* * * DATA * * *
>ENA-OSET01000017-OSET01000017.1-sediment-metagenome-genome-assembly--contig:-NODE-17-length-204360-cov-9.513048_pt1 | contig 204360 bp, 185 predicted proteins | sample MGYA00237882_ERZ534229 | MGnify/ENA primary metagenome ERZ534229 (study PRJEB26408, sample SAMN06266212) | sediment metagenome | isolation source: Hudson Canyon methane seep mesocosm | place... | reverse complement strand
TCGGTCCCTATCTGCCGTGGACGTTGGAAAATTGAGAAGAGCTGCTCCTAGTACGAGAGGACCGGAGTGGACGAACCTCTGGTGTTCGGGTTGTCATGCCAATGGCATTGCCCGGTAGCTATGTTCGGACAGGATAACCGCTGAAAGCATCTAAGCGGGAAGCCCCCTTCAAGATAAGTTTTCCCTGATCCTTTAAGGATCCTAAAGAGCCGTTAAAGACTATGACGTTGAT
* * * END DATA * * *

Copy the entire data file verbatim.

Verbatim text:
>ENA-OSET01000017-OSET01000017.1-sediment-metagenome-genome-assembly--contig:-NODE-17-length-204360-cov-9.513048_pt1 | contig 204360 bp, 185 predicted proteins | sample MGYA00237882_ERZ534229 | MGnify/ENA primary metagenome ERZ534229 (study PRJEB26408, sample SAMN06266212) | sediment metagenome | isolation source: Hudson Canyon methane seep mesocosm | place... | reverse complement strand
TCGGTCCCTATCTGCCGTGGACGTTGGAAAATTGAGAAGAGCTGCTCCTAGTACGAGAGGACCGGAGTGGACGAACCTCTGGTGTTCGGGTTGTCATGCCAATGGCATTGCCCGGTAGCTATGTTCGGACAGGATAACCGCTGAAAGCATCTAAGCGGGAAGCCCCCTTCAAGATAAGTTTTCCCTGATCCTTTAAGGATCCTAAAGAGCCGTTAAAGACTATGACGTTGAT